• Public Designation of Five Bulgarian Public Officials Due to Involvement in Significant Corruption
    In Crime Control and Security News
    Ned Price, Department [Read More…]
  • Kuwait Travel Advisory
    In Travel
    Reconsider travel to [Read More…]
  • ‘Shallow Lightning’ and ‘Mushballs’ Reveal Ammonia to NASA’s Juno Scientists
    In Space
    The spacecraft may have [Read More…]
  • 2020 Wiretap Report: Intercepts and Convictions Decrease
    In U.S Courts
    Federal and state courts reported a combined 26 percent decrease in authorized wiretaps in 2020, compared with 2019, according to the Judiciary’s 2020 Wiretap Report. Convictions in cases involving electronic surveillance also decreased.
    [Read More…]
  • Financial Audit: IRS’s FY 2020 and FY 2019 Financial Statements
    In U.S GAO News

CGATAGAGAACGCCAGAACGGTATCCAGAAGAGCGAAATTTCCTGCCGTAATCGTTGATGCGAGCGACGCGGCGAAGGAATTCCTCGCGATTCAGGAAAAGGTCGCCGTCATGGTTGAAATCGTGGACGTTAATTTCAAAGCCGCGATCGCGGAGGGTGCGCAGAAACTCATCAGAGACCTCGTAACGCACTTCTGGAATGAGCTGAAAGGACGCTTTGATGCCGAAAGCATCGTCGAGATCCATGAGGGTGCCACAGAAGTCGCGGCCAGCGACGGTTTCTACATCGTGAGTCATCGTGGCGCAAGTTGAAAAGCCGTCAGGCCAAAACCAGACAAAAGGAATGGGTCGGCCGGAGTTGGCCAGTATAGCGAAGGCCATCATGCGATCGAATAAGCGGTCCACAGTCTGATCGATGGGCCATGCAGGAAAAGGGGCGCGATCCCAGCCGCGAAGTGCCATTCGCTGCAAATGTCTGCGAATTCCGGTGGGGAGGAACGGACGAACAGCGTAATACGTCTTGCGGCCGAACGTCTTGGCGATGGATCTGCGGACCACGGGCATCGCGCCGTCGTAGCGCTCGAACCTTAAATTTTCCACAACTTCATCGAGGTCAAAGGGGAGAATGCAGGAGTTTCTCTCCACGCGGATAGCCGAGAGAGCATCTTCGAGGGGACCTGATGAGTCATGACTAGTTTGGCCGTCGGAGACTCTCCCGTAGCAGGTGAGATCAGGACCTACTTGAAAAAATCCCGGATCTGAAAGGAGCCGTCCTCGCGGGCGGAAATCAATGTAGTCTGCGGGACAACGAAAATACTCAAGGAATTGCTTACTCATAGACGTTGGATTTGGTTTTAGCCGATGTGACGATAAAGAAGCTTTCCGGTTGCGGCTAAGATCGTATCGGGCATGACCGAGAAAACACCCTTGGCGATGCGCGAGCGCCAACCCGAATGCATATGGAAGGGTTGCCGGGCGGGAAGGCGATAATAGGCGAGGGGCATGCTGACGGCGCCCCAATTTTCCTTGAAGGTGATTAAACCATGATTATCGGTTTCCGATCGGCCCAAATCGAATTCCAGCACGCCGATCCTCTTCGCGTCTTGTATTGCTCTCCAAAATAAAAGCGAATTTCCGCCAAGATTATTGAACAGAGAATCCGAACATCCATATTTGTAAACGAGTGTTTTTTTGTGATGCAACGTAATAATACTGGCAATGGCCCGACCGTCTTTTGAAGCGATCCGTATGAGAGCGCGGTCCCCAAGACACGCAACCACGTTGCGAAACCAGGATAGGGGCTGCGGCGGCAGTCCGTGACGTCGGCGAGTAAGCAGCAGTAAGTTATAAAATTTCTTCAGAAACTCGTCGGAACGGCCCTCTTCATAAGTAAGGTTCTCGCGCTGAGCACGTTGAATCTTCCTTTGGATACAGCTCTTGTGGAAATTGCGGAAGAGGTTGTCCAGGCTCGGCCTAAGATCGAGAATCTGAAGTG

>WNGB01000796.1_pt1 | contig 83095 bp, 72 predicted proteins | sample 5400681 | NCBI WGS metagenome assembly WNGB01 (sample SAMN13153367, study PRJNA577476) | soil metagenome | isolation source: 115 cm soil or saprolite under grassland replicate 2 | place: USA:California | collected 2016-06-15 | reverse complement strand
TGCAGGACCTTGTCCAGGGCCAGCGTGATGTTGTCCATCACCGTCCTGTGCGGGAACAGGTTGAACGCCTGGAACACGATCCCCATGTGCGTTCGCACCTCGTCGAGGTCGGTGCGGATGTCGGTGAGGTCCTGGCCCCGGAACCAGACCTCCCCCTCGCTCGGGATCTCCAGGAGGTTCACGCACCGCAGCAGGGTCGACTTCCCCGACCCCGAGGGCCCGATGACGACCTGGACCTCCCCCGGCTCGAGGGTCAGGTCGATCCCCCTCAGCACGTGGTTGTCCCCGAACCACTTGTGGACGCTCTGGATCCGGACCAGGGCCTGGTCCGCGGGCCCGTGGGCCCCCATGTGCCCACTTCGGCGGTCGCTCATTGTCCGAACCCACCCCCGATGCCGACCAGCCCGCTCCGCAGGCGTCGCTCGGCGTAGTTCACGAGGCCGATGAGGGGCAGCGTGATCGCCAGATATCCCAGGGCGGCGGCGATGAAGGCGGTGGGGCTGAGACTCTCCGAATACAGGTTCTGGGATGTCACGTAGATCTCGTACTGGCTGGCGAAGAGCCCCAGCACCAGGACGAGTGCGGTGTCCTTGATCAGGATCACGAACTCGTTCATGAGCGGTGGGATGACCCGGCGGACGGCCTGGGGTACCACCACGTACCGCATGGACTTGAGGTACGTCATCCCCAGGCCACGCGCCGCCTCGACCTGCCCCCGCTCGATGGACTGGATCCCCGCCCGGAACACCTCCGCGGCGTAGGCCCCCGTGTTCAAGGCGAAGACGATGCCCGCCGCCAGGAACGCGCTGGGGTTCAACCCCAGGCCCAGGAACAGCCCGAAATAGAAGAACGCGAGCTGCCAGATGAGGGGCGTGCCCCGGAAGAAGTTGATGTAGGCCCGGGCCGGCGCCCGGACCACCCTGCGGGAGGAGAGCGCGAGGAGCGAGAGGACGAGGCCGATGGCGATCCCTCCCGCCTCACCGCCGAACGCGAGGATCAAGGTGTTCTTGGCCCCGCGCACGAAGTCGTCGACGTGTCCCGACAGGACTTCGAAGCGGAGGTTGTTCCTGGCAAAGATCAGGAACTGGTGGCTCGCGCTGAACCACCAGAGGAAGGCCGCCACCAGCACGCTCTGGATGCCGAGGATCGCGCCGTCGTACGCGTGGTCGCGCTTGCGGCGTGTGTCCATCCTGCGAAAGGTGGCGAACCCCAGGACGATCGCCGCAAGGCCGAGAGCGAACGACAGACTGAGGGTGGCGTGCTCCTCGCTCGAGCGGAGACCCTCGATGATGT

In GAO's opinion, the Internal Revenue Service's (IRS) fiscal years 2020 and 2019 financial statements are fairly presented in all material respects, and although certain controls could be improved, IRS maintained, in all material respects, effective internal control over financial reporting as of September 30, 2020. GAO's tests of IRS's compliance with selected provisions of applicable laws, regulations, contracts, and grant agreements detected no reportable instances of noncompliance in fiscal year 2020. Limitations in the financial systems IRS uses to account for federal taxes receivable and other unpaid assessment balances, as well as other control deficiencies that led to errors in taxpayer accounts, continued to exist during fiscal year 2020.These control deficiencies affect IRS's ability to produce reliable financial statements without using significant compensating procedures. In addition, unresolved information system control deficiencies from prior audits, along with application and general control deficiencies that GAO identified in IRS's information systems in fiscal year 2020, placed IRS systems and financial and taxpayer data at risk of inappropriate and undetected use, modification, or disclosure. IRS continues to take steps to improve internal controls in these areas. However, the remaining deficiencies are significant enough to merit the attention of those charged with governance of IRS and therefore represent continuing significant deficiencies in internal control over financial reporting related to (1) unpaid assessments and (2) financial reporting systems. Continued management attention is essential to fully addressing these significant deficiencies. The CARES Act, enacted in March 2020, and other COVID-19 pandemic relief laws contained a number of tax relief provisions to address financial stress caused by the COVID-19 pandemic. For example, the Economic Impact Payments provisions in the CARES Act provided for direct payments for eligible individuals to be implemented through the tax code. Implementing the provisions related to these Economic Impact Payment required extensive IRS work, and resulted in it issuing approximately $275 billion in payments as of September 30, 2020. IRS faced difficulties in issuing these payments as rapidly as possible, such as in identifying eligible recipients, preventing improper payments, and combating fraud based on identity theft. IRS discusses the challenges in carrying out its responsibilities under the CARES Act in its unaudited Management's Discussion and Analysis, which is included with the financial statements. As part of monitoring and oversight of the federal government's efforts to prepare for, respond to, and recover from the COVID-19 pandemic, GAO has issued a number of reports on federal agencies' implementation of the CARES Act and other COVID-19 pandemic relief laws, including reports providing information on, and recommendations to strengthen, IRS's implementation of the tax-related provisions. In accordance with the authority conferred by the Chief Financial Officers Act of 1990, as amended, GAO annually audits IRS's financial statements to determine whether (1) the financial statements are fairly presented and (2) IRS management maintained effective internal control over financial reporting. GAO also tests IRS's compliance with selected provisions of applicable laws, regulations, contracts, and grant agreements. IRS's tax collection activities are significant to overall federal receipts, and the effectiveness of its financial management is of substantial interest to Congress and the nation's taxpayers. Based on prior financial statement audits, GAO made numerous recommendations to IRS to address internal control deficiencies. GAO will continue to monitor, and will report separately, on IRS's progress in implementing prior recommendations that remain open. Consistent with past practice, GAO will also be separately reporting on the new internal control deficiencies identified in this year's audit and providing IRS recommendations for corrective actions to address them. In commenting on a draft of this report, IRS stated that it continues its efforts to improve its financial systems controls. For more information, contact Cheryl E. Clark at (202) 512-3406 or clarkce@gao.gov.